Prospect List: Top 100 Dynasty Baseball Prospects

Top 100 Prospects for Fantasy Baseball Dynasty Leagues

Welcome to the newest list to debut on the PitcherList site. The dynasty team is continuing to grow here as we have great content coming out weekly with everything from performance reports to a consistently awesome prospect podcast. Adding to the already great lineup, I now have the honor of bringing you a top prospect list for dynasty leagues. Before diving in, make sure to read through the ProspectList rules below.

ProspectList Rules:

  • All players must have prospect eligibility.
  • This list is only for prospects in the Minor Leagues, no Major League players are included.
  • Maximum of 2 positions listed per player
  • Primarily weighted for standard 5×5 leagues, but all league types are considered.


Top 50 Prospect Notes


Jordan Lawlar, #1 SS Arizona Diamondbacks


What better way to start this list than talking about the player ranking at the very top. This might come as a surprise to many considering that Jordan Lawlar is not off to the fastest start in Double-A this season. Most prospect lists prefer the new flashy toy (Jackson Holliday who still ranks fourth on this list) or the toolsy Elly De La Cruz (who comes in at fifth), but I am sticking with Lawlar here, so hear me out and let me explain why.

Like Holliday, Lawlar is a former first-round pick who has seen early success in his career. He made his professional debut in 2021, but really took off last season. At just 19 years old, Lawlar made quick work of both Low-A and High-A before earning himself a promotion to Double-A. This trajectory sound familiar to anybody (Holliday is already in High-A during his first full professional season)? Overall on the year, Lawlar hit 16 home runs with 29 stolen bases and a .303 average. He also managed to maintain double-digit walk rates at each level he played at, which is impressive for a player so young.

One of the biggest concerns with Lawlar entering this season was a high ground ball rate. Jordan Walker is the most recent example of a prospect dominating Minor League pitching overshadowing launch angle issues resulting in struggles at the Major League level. Lawlar has lowered his ground ball rate from just under 50% last year, all the way down to 35.6% this year. He is getting the ball in the air more and has even managed to increase his pull percentage. Early in his career, Lawlar posted impressive HR/FB% rates which is one of the most sticky stats when forecasting future Major League success. More fly balls combined with a higher pull percentage should only increase his home run output. Not to mention, Lawlar is already up to ten stolen bases on the year. Despite a line drive rate of 24.7%, Lawlar’s BABIP is .239. That will not continue.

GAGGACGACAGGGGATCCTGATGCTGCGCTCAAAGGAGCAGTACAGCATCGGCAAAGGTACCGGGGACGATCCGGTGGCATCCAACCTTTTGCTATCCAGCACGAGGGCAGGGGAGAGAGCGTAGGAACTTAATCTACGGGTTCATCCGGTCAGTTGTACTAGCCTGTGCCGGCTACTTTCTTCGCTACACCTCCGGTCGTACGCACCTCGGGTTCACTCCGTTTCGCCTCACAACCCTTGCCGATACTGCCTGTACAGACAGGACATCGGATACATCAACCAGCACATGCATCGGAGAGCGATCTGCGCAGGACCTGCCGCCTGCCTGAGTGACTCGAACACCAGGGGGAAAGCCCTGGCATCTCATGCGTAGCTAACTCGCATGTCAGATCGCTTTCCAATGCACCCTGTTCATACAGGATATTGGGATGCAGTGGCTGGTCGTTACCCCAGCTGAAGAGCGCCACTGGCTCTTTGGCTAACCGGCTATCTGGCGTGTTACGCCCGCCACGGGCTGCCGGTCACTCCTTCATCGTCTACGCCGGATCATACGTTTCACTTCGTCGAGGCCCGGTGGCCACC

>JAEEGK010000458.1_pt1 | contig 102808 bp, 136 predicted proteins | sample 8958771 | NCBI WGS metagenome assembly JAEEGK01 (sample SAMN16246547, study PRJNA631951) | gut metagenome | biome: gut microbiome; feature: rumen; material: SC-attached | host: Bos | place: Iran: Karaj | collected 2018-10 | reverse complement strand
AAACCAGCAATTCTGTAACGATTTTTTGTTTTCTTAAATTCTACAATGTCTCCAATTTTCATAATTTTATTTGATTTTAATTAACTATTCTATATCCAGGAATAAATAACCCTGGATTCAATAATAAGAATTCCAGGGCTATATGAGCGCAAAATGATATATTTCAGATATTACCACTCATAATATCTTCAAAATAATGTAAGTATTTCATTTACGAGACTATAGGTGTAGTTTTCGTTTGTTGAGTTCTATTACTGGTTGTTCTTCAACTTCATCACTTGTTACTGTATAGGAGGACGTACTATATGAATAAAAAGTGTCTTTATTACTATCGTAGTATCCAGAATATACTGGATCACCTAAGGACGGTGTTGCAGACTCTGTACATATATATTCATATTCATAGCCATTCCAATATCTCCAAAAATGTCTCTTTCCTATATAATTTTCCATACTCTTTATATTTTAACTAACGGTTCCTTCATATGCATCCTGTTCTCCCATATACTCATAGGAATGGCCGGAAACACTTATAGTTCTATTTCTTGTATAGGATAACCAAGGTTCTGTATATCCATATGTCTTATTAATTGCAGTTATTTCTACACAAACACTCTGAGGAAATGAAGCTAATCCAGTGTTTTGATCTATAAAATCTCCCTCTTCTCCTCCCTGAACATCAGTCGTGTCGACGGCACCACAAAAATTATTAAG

Okay, okay, okay so why Lawlar over Holliday? The success Holliday is experiencing in his first full season is reminiscent of the success Lawlar has already experienced. He is dominating the lower levels of the Minor Leagues flashing the power, hit tool, and speed that are eye-popping. The issue? A ground ball rate near 55%. I am going with Lawlar over Holliday because we are seeing Lawlar make the necessary adjustments to get the ball in the air already. Holliday still needs to prove he is capable of doing that if he wants to maintain this success at higher levels of competition. I might be in the minority, but Lawlar>Holliday at this point.


Heston Kjerstad, #27 OF Baltimore Orioles


Heston Kjerstad stood out as a player that was important to hit on. Kjerstad comes in at 27th overall on this list and has been one of the most notable risers in most rankings early on this year. After being the second overall pick in 2020, Kjerstad dealt with health issues that prevented him from making his professional debut until last season. He got off to a fast start in Low-A before struggling in High-A and the Orioles opted to send him to the AFL for more work. He has not stopped hitting since. After winning the AFL MVP, Kjerstad is dominating Double-A pitching. He is slashing .304/.382/.589 with ten home runs and three steals.

The question with Kjerstad was never the raw tools. Throughout the draft process, he was known to have big-time power potential, but the issue was swing and miss concerns. He ran into some trouble in this area at High-A, but those struggles seem to be a thing of the past. So far in Double-A, Kjerstad has cut his strikeout rate down to 16%. A swinging strike rate of 15% prevents Kjerstad from moving even higher on this list, but the early returns are still encouraging. There is massive pop in his bat and his swing is smooth and consistent with the ability to use the whole field. He is going to be a doubles monster in the Major Leagues and deserves more attention than he is getting thanks to the loaded farm system he is a part of.

Prospect List Part 1


Back-Half Top 100 Prospect Notes


Ty Madden, #61 Detroit Tigers